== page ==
Picture in your mind a panel of administrative judges staring at their scuffed shoes in the Library of Congress. That gaggle of legal minds holds the fate of Pandora in their hands.
Dec. 15 is a crucial deadline for a tribunal within the Library of Congress to rule on music royalty rates for Pandora. The company’s investors have been anxious for months about the judges' decision, which seems likely to push Pandora’s already prohibitive music costs even higher. Yet into the maw of uncertainty, Pandora on Wednesday evening announced it was seeking to raise $300 million in a sale of convertible bonds. Shares fell 10 percent in a dour market day.
The timing was odd. No doubt Pandora could have struck better terms if it had waited for the fog to lift from the royalty decision. Plowing ahead makes it clear there is a risk the tribunal won’t go Pandora's way. If investors needed another reminder of Pandora's frailty, this is a company whose success or failure rides largely on the decisions of government judges. This is not the makings of a healthy business.
Content costs have been an understandable obsession for Pandora and its investors for years -- and it’s reaching a fevered pitch now. To understand why, let’s take a brief trip into music industry arcana.
Pandora, which operates more like a radio station, is governed by rules different from those for the on-demand digital music services like Spotify, YouTube and Apple Music. They have to strike upfront deals with record labels for each musical act they stream. Pandora can play songs online without going deal by deal with the record labels -- which is why it is able to play tracks from Adele’s latest album even though she refused to release her songs for play on streaming services like Spotify.
Pandora does, however, have to pay a royalty determined by those judges at the Copyright Royalty Board, the tribunal established within the Library of Congress. Pandora pays a fee set by the board. This year that amounts to 14 cents for every 100 songs played. The pennies add up. Pandora last year paid more than $400 million, or 44 percent of its revenue, just for the rights to stream songs. The music royalties are a big reason Pandora consistently loses money.
And it may be about to get worse. Those judges are considering Pandora’s payment rates for the next five years. A group that includes some record companies and musical acts thinks Pandora is paying them far too little for their songs and asked the board to increase the royalty fee to 25 to 29 cents for each 100 songs played. Pandora wants to cut the rate to 11 to 12 cents. Therein lies the difference between profit and pain.
No doubt there will be legal squabbling back and forth no matter which way the judges rule, but once the decision comes it won’t be easy to overturn, said Bloomberg Intelligence analyst Matthew Schettenhelm. Both he and Barton Crockett, an analyst with FBR & Co., said it’s tough to predict where the rate-setting body will land, but they think Pandora’s rates will most likely go up.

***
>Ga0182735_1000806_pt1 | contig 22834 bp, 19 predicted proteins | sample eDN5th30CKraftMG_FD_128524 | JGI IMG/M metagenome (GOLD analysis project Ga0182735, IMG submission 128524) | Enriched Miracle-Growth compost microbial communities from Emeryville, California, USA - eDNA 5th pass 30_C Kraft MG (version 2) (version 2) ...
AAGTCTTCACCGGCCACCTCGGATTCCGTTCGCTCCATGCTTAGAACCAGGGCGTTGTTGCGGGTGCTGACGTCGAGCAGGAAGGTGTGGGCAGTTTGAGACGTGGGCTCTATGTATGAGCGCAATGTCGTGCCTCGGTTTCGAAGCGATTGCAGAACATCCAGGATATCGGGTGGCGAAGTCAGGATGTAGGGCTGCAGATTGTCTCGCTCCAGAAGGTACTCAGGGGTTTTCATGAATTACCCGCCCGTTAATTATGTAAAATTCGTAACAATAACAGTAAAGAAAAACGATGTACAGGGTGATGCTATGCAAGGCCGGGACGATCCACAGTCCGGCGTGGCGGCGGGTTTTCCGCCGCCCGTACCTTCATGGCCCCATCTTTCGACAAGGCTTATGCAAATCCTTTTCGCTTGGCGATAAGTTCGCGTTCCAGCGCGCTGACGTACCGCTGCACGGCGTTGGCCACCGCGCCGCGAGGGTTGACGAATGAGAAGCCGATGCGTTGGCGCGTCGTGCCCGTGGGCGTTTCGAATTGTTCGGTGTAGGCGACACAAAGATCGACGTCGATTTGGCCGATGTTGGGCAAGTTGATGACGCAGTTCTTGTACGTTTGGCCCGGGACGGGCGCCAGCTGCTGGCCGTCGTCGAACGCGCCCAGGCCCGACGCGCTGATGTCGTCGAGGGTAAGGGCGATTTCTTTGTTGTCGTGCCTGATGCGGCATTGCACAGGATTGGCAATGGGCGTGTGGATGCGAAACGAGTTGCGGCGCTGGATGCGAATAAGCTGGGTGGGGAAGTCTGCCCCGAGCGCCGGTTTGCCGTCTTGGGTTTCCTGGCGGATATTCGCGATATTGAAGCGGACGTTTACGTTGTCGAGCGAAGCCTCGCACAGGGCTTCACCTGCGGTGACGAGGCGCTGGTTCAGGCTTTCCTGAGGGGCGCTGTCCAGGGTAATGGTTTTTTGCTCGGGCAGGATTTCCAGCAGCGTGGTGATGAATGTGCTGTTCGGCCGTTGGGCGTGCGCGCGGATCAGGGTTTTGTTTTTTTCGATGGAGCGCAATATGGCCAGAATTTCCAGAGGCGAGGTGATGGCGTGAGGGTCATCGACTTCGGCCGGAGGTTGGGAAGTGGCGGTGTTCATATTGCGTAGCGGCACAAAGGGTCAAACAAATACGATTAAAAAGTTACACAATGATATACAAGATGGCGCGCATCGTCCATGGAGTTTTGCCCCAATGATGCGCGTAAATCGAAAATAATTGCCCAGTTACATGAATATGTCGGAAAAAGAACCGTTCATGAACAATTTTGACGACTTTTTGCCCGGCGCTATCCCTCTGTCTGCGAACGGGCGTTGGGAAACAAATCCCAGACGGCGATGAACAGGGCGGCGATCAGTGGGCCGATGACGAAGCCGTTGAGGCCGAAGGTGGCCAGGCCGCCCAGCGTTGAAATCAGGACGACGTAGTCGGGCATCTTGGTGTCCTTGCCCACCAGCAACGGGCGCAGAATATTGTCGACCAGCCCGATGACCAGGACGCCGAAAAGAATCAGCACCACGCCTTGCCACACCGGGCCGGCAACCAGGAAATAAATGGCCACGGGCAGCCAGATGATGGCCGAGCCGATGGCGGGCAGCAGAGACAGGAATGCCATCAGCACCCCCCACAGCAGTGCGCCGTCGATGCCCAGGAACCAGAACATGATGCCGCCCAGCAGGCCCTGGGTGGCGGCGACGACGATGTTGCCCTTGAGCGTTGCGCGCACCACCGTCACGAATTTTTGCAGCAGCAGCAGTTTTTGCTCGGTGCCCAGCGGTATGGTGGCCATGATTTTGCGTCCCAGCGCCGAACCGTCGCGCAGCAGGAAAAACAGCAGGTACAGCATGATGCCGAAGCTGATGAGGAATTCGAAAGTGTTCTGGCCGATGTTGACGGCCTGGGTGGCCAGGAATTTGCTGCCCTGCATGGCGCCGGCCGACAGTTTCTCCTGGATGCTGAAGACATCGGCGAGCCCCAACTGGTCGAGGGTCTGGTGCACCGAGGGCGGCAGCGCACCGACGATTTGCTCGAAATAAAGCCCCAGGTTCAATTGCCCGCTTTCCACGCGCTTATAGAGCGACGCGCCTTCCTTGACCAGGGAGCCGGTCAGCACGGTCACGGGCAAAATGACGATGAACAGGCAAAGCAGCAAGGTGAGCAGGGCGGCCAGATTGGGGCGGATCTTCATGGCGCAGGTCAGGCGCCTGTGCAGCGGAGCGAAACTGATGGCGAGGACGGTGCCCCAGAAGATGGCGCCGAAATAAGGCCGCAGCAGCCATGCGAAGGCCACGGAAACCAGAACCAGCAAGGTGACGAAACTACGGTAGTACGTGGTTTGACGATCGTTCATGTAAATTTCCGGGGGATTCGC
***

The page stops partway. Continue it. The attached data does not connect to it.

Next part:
The music rates aren't Pandora’s only headache. It’s also getting more competitive for music lovers. Apple Music entered the picture recently. Spotify is making a bigger marketing push. YouTube is working on a subscription option without ads to expand what is already the biggest music-listening service in the world. The rivals are having an effect on Pandora. In the three months ended Sept. 30, the amount of time Pandora users spent on the service grew 3 percent from a year earlier. In the final quarter of 2014, the growth rate of listener-hours was 15 percent. The pace of new sign-ups to Pandora has slowed to a crawl.
Pandora has sought to diversify its business and wriggle out of dependency on those Library of Congress judges. It bought a company that provides ticketing services and software for concert venues. Using the pieces Pandora purchased from failed music service Rdio, the company has said it plans to start a music subscription service that would be more like Apple Music (which makes the record companies happy) than like the current Pandora (which makes the record companies angry). If it catches on, a new type of subscription music offering should help Pandora.
Still, Pandora has known for years about its problems with music royalty fees, and hasn’t done enough yet to shift its business model. And now those judges are about to get cued to play more sour notes for Pandora. That can’t be music to investors’ ears.
This column does not necessarily reflect the opinion of Bloomberg LP and its owners.
(Clarifies makeup of group seeking higher royalty fees in seventh paragraph.)
To contact the author of this story:
Shira Ovide in New York at firstname.lastname@example.org
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